Friday, 20 October 2006 06:26

Dress for the Water - Can you swim for 45 minutes?

Off season paddling, for me, it is the best time of the year. I teach all summer so I don’t get much time to get out and do some paddling for myself so I look forward to the off season when teaching slows down and my own recreational paddling goes way up.

That is good because for me, the fall is the best time of the year to paddle as the storms roll in bringing with them wind and waves. The offside to it is that fall brings cooler air thus cooler water.

You have probably read 1003 articles on how to dress for the weather all with info saying, "dress for the water, not the air" and other stuff along that line. I was recently talking to a friend of mine who was reading an article about dressing for the cold by Atlantic Kayak Tours. The article brings out a really interesting point. When choosing clothing for water, you should plan with the idea that you might need to swim in the water for 45 minutes and still be functional when you get back in your boat.

Thinking about that, it really changed my perspective. Things became a lot more personal. The offshore buoy today is reading the water temperature at 8 degrees C. How long could I swim in that water before getting really cold or losing dexterity? I have a dry suit and lots of long underwear and fleece so I would be OK but 45 minutes is a long time when you think about it!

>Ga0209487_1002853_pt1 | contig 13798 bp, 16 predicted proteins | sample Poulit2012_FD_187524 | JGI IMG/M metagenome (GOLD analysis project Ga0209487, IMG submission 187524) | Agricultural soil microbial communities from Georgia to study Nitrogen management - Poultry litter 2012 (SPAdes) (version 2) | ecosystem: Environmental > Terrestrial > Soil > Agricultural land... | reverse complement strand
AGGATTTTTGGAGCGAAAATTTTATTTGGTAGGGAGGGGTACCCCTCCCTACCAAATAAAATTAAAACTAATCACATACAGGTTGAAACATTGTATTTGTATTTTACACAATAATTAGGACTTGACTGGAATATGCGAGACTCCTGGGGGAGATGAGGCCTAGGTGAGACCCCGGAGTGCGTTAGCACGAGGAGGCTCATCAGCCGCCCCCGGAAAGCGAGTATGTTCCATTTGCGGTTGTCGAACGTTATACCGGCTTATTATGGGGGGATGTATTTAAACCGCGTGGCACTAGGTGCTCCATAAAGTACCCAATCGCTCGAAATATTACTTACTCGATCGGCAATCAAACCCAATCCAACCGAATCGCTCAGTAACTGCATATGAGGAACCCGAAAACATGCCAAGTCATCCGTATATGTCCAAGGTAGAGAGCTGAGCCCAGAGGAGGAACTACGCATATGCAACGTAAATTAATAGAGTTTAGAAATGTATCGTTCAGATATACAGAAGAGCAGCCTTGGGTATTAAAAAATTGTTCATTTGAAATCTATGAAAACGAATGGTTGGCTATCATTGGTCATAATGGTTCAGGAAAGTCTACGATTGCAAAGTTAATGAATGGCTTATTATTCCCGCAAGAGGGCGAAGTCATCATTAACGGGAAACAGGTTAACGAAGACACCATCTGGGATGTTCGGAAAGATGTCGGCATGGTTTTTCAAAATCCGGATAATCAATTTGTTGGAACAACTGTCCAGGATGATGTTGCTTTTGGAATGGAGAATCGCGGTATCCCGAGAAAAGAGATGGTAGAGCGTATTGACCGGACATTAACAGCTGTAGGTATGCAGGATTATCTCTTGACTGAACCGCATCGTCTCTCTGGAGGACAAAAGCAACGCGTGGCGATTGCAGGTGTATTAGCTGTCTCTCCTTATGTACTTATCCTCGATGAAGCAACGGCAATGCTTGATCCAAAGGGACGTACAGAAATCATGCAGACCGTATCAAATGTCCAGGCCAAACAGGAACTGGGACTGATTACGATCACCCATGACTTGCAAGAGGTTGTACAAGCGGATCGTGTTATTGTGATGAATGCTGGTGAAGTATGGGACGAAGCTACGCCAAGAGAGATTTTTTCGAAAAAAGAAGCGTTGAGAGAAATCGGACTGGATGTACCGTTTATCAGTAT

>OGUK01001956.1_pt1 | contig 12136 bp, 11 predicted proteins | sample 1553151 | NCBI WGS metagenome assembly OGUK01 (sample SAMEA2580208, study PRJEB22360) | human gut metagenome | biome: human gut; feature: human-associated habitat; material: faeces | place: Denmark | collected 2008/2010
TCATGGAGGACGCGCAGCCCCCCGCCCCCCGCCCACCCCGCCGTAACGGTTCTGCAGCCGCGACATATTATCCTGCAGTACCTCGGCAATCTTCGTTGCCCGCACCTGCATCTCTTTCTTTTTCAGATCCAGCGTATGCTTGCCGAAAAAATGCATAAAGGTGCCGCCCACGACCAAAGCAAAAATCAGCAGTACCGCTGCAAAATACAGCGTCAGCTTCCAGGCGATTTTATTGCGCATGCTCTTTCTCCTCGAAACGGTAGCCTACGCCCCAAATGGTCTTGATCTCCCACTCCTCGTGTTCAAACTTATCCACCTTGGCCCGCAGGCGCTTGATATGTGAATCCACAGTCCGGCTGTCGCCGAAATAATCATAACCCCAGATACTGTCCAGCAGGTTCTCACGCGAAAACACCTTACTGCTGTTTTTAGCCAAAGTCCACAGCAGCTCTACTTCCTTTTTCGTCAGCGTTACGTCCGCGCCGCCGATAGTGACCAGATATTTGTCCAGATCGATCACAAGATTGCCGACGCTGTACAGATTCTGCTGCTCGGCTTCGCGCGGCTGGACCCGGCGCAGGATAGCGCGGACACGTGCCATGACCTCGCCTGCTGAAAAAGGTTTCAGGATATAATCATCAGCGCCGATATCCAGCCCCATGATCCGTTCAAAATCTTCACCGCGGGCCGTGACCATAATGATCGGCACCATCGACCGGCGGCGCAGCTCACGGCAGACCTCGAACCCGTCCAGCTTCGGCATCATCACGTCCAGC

This got me to my next question, when would I be in a situation where I would actually be swimming for 45 min? I paddle 90% of the time along the shore, I also mainly paddle in an urban environment so I am not out in the "wilderness" very often. Then I realized something and it seems quite obvious, if something goes wrong and you have trouble getting back in your boat; by the time help gets there with the best response, you are easily looking at least 45 min or more likely an hour.

Yesterday the US Coast Guard rescued two kayakers who were out paddling a mile off the coast of Pescadero Point, California. Something happened and they needed help. According to the article, the chopper left at 8:18am but didn’t find them until an hour later at 9:20.

The next time you are out paddling, ask yourself, "If I needed help now, how long would it realistically take for somebody to get here?" Are you able to give your exact position right away? If not, how long would it take for a boat or helicopter to get out there and find you? It all adds up really quickly even in the best weather conditions.

When you are teaching and the conversation around clothing comes up, make sure you plant the idea of the 45 minute rule. It will help your beginner students put clothing/water and realistic rescue response times into perspective so hopefully they will make wise choices when they are out on their own.
David Johnston

David Johnston has been introducing people to the sport of sea kayaking for the past 15 years. He is a senior instructor trainer with Paddle Canada and teaches for several paddling schools in Ontario, Canada. Full Bio.

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